SPOILER FREE REVIEW — Supergirl Pilot

(100th post!!! Ahhhh!!!)

Before I watch this episode that the world-renowned Anonymous Donor has commissioned me to review, I just want to say that I have no idea what I think about this show. I have not watched any trailers, leaked footage, nada. I made a choice some time ago to see the show only in its intended episodic form, not truncated or packaged promotionally.

And the reviews I’ve seen (headlines are unavoidable on Facebook) appear to be polarizing. I know that when the trailer came out, lots of people mocked it for being exactly like the SNL Black Widow movie trailer except without the irony, while others were adamant that that is the whole POINT of Supergirl, that she is “just a regular girl” with mundane girl concerns and mundane girl interests, who just happens to have superpowers. And that the show is trying to make a point that being a girly girl or being feminine is not a weakness; you can be a girl’s girl AND a superhero! Of course, my concern with that is that in their efforts to make Supergirl an Everygirl, the showrunners may forget to give her a unique personality and have her be more of a cipher than a character.

I’m also not sure what to expect of Melissa Benoist, whose character on Glee was pretty much the dictionary definition of “bland.” That may not have been her fault (the character was definitely weakly written) but put it this way: when Grant Gustin was cast as the Flash, I was thrilled because he was FABULOUS on Glee and I was excited to see what he’d do. Melissa Benoist, not particularly. I did like her in Whiplash, though, and her role in that movie was to represent ordinariness and normalcy in contrast to Miles Teller’s character’s obsessive pursuit of extraordinariness and greatness, so if that will be her job on Supergirl, to be normal and ordinary, she’ll probably pull it off just fine. I just hope it won’t be boring.

Basically, I’m not sure what to expect, what point the show is going to try to make or whether it will be any good at making it. I’m not prepared. Well, I’m prepared to be conflicted. That’s about it.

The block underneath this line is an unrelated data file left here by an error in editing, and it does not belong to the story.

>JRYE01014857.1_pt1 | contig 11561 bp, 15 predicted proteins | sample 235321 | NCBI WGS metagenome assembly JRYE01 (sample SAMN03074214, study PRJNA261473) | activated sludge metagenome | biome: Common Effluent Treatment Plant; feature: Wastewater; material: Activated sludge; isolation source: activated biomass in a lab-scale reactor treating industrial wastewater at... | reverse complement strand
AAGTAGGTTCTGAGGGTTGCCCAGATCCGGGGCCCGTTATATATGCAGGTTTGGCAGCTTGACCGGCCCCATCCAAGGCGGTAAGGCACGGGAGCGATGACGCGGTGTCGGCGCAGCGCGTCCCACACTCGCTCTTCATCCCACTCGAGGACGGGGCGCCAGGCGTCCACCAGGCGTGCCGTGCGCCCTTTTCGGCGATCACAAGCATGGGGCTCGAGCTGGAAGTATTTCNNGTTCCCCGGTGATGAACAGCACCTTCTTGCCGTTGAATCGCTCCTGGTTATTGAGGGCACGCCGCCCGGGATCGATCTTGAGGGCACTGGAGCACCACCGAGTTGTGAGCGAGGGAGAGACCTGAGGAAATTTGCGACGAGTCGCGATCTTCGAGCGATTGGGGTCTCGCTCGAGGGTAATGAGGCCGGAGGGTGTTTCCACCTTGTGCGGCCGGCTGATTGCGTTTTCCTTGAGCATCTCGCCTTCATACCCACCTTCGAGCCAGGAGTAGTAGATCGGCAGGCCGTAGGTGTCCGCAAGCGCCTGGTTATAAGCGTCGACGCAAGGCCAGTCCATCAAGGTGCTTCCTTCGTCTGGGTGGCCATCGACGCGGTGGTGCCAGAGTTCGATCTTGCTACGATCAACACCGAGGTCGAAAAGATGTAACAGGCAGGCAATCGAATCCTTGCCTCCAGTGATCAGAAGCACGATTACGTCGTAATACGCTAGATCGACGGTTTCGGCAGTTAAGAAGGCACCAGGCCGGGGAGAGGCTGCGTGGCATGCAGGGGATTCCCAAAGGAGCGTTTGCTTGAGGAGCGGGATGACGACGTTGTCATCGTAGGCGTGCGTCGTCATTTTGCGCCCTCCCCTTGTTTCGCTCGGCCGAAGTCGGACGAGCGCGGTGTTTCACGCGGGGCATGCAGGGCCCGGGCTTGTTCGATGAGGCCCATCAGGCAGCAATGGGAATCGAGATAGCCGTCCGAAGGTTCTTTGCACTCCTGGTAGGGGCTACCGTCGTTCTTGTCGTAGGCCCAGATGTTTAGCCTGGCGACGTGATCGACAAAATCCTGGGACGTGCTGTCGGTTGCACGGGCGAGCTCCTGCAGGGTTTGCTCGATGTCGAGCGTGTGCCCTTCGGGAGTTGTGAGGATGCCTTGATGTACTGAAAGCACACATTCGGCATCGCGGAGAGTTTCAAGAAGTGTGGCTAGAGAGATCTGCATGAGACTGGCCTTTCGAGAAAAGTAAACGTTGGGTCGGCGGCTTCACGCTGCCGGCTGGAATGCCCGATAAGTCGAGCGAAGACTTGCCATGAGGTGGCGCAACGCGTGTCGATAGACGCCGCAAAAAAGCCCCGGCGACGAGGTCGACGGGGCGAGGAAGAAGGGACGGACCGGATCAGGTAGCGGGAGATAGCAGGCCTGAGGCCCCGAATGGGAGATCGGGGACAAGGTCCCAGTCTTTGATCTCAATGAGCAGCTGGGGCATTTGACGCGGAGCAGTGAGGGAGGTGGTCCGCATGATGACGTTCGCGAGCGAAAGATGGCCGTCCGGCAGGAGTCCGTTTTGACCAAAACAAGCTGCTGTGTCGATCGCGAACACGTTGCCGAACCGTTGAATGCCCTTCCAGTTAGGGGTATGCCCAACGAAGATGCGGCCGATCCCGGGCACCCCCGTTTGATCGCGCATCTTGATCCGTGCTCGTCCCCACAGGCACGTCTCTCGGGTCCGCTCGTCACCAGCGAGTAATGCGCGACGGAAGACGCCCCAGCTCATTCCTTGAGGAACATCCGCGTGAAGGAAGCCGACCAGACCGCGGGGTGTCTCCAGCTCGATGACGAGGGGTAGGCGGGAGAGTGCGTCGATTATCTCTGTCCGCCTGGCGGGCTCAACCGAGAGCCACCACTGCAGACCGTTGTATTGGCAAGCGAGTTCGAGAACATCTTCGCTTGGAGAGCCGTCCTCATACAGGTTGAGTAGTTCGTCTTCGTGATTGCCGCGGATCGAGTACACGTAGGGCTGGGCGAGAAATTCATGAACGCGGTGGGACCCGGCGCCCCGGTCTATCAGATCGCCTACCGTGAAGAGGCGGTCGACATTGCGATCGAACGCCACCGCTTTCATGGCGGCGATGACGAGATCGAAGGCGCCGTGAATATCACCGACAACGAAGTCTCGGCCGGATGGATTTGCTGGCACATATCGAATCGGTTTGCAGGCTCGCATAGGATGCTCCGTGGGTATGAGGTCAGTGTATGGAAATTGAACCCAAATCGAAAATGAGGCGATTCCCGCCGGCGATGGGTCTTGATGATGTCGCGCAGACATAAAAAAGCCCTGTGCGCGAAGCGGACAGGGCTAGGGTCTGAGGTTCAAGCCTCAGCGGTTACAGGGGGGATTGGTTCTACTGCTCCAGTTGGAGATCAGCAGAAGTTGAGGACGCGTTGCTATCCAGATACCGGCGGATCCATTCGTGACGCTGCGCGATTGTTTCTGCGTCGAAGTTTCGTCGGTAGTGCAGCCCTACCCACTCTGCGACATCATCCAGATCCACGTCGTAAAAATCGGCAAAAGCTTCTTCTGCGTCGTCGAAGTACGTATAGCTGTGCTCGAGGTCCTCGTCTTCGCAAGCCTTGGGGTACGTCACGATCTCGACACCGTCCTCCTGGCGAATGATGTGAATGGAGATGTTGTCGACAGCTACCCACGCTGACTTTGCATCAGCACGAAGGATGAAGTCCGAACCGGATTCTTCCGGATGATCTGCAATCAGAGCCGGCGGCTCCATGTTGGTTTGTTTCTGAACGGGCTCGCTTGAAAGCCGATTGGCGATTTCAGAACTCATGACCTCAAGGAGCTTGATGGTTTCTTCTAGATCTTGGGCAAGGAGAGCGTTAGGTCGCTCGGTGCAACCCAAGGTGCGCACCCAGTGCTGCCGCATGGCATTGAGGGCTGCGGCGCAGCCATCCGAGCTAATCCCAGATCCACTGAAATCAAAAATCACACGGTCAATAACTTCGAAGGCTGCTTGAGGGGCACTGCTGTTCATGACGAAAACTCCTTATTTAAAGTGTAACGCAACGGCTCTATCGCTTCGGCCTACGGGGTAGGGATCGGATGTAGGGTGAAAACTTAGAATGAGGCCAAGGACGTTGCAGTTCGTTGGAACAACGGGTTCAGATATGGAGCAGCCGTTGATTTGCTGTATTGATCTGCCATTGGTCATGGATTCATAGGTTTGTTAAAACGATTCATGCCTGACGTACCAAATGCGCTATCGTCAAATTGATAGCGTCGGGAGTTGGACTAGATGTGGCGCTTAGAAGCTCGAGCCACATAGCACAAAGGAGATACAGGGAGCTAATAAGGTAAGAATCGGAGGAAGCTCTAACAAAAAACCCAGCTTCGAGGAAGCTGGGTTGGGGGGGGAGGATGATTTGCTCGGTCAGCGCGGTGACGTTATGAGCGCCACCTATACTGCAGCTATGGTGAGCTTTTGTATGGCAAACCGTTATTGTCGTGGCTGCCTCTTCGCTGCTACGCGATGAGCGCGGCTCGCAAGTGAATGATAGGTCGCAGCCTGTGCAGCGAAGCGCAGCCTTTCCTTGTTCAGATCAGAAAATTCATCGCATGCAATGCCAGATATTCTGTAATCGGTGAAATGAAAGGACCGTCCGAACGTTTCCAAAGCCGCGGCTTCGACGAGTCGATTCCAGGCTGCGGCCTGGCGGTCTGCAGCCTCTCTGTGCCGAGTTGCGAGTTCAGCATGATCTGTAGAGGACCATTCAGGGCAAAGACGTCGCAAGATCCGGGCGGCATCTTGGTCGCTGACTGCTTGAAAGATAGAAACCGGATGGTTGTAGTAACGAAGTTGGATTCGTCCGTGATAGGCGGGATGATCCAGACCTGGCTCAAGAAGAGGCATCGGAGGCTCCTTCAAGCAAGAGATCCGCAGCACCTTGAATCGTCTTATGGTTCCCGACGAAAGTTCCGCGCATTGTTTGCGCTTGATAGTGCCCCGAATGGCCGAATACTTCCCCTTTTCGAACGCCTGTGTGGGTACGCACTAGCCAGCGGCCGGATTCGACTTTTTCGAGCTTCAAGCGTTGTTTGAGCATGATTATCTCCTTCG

* * *

 

WELL. I guess it turns out that I did have expectations, because this was wayyyyyy better than I thought it was going to be.

First off, Melissa Benoist is perfect here as Kara, aka Supergirl. She has more life and verve in this role than she ever had a chance to showcase on Glee. Yes, the show does do the typical thing of making her kinda clumsy and awkward, but — take note, Aaron Sorkin and Newsroom staff — never incompetent. She has more passion and enthusiasm than I was expecting from an Everygirl character, which give her excellent screen presence. She is not boring. She cares deeply about things, from her job dissatisfaction to her newfound crush to her reverence for Superman to her relationship with her sister to her own heroics to her confusion over her place in the world. Yes, many of these things are mundane Everygirl concerns, but rather than turning her into a cipher or a Mary Sue, the effect is not that I project myself onto her, but rather that she feels like her own entity, definitely a full person, but one that I’d like to be friends with because we have some things in common. That scene on the couch with her squeeing over seeing her heroics covered on TV for the first time — total bff material.